Ergonomic Furniture For Office Isn’t Solely For Big Business

Barely weeks after moving into a new office, employees at a title search firm are complaining about ergonomic furniture backaches, headaches, tired eyes and blurry vision. It sounds like their employer may need to conduct a design and functional analysis to get ergonomic furniture for office.

“Ergonomics” is a word that’s heard about the workplace a lot these days. It refers to methods that analyze how people interact with the equipment in their office in ways that affect their job performance. This analysis measures the relationships among the worker, the equipment and the work environment, and looks for ways to improve them.

43 Pieces of Ergonomic Furniture

Ergonomics has become increasingly important as people do more work by computer. In particular, workplaces that rely heavily on computers as essential tools have discovered that using a computer places a particular set of stresses on people. Not only are workers more vulnerable to Repetitive Stress Injury because of increased typing, employees have developed headaches and backaches because of how they sit when working on computers. In addition, a new malady, Computer Vision Syndrome and Digital Eye Fatigue, has been identified. This is a condition in which people suffer blurry vision and headaches because their eyeglasses don’t properly compensate for the distance between their eyes and the computer screen.

These are only a few examples of the kinds of things that are analyzed in the design of ergonomic furniture for office. Designers have determined that the key element of ergonomic furniture for office is a person’s task chair, especially if that person works at a desk or on a computer.

Choosing an ergonomic office chair for an employee involves finding a chair that fits the worker’s body size, has multiple adjustments to position the chair according to the work task, and sits on five wheels to avoid the chair tipping over. Precise measurements should be taken to assure a proper fit, both to the worker and to his or her office space.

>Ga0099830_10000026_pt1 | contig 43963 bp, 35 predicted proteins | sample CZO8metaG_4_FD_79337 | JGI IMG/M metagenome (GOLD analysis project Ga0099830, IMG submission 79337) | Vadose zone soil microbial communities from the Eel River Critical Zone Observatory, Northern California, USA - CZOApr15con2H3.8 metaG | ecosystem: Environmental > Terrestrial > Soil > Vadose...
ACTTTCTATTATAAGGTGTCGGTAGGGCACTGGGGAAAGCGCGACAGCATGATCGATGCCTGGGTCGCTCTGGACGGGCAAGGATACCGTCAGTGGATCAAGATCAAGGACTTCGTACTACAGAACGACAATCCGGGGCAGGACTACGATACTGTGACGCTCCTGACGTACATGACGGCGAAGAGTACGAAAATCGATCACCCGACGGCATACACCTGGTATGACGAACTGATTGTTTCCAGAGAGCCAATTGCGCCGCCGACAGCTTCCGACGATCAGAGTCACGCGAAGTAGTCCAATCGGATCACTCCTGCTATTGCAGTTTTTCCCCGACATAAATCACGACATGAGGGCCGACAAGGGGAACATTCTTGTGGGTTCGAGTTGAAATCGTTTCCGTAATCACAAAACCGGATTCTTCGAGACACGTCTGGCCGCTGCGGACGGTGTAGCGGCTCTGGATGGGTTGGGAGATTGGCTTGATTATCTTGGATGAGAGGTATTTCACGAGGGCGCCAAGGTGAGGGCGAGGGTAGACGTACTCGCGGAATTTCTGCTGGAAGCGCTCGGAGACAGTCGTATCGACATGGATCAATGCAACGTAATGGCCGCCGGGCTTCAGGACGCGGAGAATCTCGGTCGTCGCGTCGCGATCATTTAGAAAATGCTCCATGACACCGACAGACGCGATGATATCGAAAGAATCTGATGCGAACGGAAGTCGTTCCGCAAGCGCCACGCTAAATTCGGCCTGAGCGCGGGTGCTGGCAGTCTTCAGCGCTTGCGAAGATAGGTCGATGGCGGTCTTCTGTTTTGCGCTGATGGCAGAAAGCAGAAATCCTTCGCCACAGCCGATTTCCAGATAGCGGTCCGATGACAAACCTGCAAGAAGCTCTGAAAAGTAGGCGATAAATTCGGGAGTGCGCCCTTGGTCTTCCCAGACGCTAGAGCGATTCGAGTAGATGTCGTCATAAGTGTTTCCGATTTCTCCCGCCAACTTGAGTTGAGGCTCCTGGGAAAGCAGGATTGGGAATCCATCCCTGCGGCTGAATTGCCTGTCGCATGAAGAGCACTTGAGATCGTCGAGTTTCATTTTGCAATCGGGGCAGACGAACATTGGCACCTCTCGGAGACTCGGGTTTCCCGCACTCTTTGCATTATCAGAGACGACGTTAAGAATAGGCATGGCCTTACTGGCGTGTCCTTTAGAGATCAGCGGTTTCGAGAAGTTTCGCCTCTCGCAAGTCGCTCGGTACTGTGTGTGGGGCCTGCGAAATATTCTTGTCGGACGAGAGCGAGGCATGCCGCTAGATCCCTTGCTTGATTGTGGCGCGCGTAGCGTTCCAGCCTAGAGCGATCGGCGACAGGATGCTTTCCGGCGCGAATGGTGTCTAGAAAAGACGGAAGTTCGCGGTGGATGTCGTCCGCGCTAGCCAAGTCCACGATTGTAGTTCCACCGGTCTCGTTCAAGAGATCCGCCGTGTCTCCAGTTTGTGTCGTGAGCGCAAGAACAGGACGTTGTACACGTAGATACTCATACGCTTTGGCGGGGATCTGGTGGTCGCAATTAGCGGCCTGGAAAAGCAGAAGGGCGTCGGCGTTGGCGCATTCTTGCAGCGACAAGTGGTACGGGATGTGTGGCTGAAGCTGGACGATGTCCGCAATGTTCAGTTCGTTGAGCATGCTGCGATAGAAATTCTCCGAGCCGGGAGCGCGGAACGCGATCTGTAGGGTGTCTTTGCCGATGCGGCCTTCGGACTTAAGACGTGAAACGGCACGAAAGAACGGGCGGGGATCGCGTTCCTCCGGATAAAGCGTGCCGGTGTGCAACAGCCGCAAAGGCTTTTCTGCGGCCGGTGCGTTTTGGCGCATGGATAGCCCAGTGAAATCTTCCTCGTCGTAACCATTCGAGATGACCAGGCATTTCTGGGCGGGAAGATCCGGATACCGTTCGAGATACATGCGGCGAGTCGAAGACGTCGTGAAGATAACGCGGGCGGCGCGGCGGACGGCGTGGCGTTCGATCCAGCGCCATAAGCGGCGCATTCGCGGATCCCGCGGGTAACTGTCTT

Whereas in the past desks were often selected before chairs, using ergonomic furniture for office requires selecting the desk after the chair is chosen. The desk must sit at a height where the worker’s elbows will be at a 90-degree angle when his or her hands are on the computer keyboard. A desk may need to be raised on sturdy blocks for an extremely tall worker, or it may need to be cut down or replace for a petite worker.

Computer monitors should be of a size that a worker doesn’t have to twist his or her head in order to see all the characters on the screen. Workers should be able to reach telephones, recorders and other desktop equipment without having to lean to use them. The telephone in particular should be within arm’s reach, or as close to the keyboard as possible. Also the worker should have a telephone headset so that he or she need not cradle the phone between ear and shoulder in order to use the keyboard while talking.

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